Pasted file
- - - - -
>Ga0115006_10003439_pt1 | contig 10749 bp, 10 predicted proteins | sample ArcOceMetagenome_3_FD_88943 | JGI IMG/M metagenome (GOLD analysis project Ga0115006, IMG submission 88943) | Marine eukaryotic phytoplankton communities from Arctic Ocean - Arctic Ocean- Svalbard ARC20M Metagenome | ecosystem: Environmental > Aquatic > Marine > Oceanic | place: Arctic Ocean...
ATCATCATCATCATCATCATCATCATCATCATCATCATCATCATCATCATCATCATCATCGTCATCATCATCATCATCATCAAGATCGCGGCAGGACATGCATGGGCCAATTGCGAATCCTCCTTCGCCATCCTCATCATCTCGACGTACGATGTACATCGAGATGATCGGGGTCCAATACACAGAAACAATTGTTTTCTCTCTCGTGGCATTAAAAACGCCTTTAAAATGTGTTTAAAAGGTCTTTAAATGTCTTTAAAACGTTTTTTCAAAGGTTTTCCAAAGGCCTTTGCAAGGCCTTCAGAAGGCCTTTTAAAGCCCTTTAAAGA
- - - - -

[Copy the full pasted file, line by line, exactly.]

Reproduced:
>Ga0115006_10003439_pt1 | contig 10749 bp, 10 predicted proteins | sample ArcOceMetagenome_3_FD_88943 | JGI IMG/M metagenome (GOLD analysis project Ga0115006, IMG submission 88943) | Marine eukaryotic phytoplankton communities from Arctic Ocean - Arctic Ocean- Svalbard ARC20M Metagenome | ecosystem: Environmental > Aquatic > Marine > Oceanic | place: Arctic Ocean...
ATCATCATCATCATCATCATCATCATCATCATCATCATCATCATCATCATCATCATCATCGTCATCATCATCATCATCATCAAGATCGCGGCAGGACATGCATGGGCCAATTGCGAATCCTCCTTCGCCATCCTCATCATCTCGACGTACGATGTACATCGAGATGATCGGGGTCCAATACACAGAAACAATTGTTTTCTCTCTCGTGGCATTAAAAACGCCTTTAAAATGTGTTTAAAAGGTCTTTAAATGTCTTTAAAACGTTTTTTCAAAGGTTTTCCAAAGGCCTTTGCAAGGCCTTCAGAAGGCCTTTTAAAGCCCTTTAAAGA